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Anti-Vaxxers, Conspiracy Theories & Epistemic Responsibility: Crash Course Philosophy #14



Today we explore what obligations we hold with our personal beliefs. Hank explains epistemic responsibility and the issues it raises with everything from …

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40 Comments

  1. They should have the anti-vaxers do a study of all the kids that didn't get vaccinated and see what the rates of autism is in the control group.

  2. Relate this to playing the lottery. You have a .00001% chace of a very large reward. But does that make it smart to invest your time energy and money into that small of a chance for reward?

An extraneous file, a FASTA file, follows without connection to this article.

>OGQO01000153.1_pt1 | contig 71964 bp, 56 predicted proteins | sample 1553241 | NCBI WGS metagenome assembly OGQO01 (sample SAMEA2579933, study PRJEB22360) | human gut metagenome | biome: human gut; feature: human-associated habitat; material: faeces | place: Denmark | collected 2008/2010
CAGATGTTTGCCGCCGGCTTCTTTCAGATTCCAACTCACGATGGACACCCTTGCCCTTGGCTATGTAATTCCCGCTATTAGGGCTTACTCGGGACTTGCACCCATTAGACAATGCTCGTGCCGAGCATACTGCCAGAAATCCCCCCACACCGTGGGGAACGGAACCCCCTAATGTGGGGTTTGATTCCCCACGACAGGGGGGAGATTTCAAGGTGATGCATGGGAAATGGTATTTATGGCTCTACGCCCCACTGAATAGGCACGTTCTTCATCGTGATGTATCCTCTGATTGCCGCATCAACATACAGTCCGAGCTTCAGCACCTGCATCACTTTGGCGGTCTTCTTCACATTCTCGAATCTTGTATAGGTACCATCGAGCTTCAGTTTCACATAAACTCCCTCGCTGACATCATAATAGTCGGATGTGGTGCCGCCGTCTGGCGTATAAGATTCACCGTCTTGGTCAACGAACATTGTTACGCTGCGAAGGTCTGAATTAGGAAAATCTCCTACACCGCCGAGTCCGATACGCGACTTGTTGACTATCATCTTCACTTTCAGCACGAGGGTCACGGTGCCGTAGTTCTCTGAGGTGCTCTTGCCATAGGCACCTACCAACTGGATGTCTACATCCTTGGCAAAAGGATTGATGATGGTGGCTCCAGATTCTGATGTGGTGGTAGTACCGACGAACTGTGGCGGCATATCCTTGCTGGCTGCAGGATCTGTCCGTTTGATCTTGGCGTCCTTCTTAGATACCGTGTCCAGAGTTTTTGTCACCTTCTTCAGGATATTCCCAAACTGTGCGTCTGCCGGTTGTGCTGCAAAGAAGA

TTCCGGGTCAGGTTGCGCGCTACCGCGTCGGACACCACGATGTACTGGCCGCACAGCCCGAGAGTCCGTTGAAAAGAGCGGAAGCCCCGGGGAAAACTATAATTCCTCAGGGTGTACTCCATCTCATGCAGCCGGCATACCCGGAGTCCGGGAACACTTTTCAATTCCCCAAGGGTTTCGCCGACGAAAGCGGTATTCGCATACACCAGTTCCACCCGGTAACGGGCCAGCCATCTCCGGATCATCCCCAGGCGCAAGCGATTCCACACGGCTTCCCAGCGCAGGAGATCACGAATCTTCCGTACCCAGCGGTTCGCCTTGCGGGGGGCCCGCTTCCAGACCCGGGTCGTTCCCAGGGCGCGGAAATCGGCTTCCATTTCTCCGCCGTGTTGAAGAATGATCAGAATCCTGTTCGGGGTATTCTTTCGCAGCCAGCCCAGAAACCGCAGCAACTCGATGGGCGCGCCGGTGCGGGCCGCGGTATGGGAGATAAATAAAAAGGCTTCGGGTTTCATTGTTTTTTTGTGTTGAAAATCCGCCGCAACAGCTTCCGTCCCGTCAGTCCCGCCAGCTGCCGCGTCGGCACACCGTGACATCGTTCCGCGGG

3. Anti-Vax is a force option because at the moment of sick the choice was forced. The only difference is that there is a possibility of no sickness, but that is beyond control.

  4. I think that Clifford came up with that rationale just to justify his belief in God and avoid cognitive dissonance. Like proven in the very next minute of the video it gave way for false belief which ends up hurting everyone.

  5. My mom was one of those anti-anti-vaccine people, but I wouldn't have had as many sick days away from school if I had all of the vaccines.

  6. You can choose a ready guide
    In some celestial voice
    If you choose not to decide
    You still have made a choice
    You can choose from phantom fears
    And kindness that can kill
    I will choose a path that’s clear
    I will choose free will.

    Free Will by Rush is an amazing philosophical document!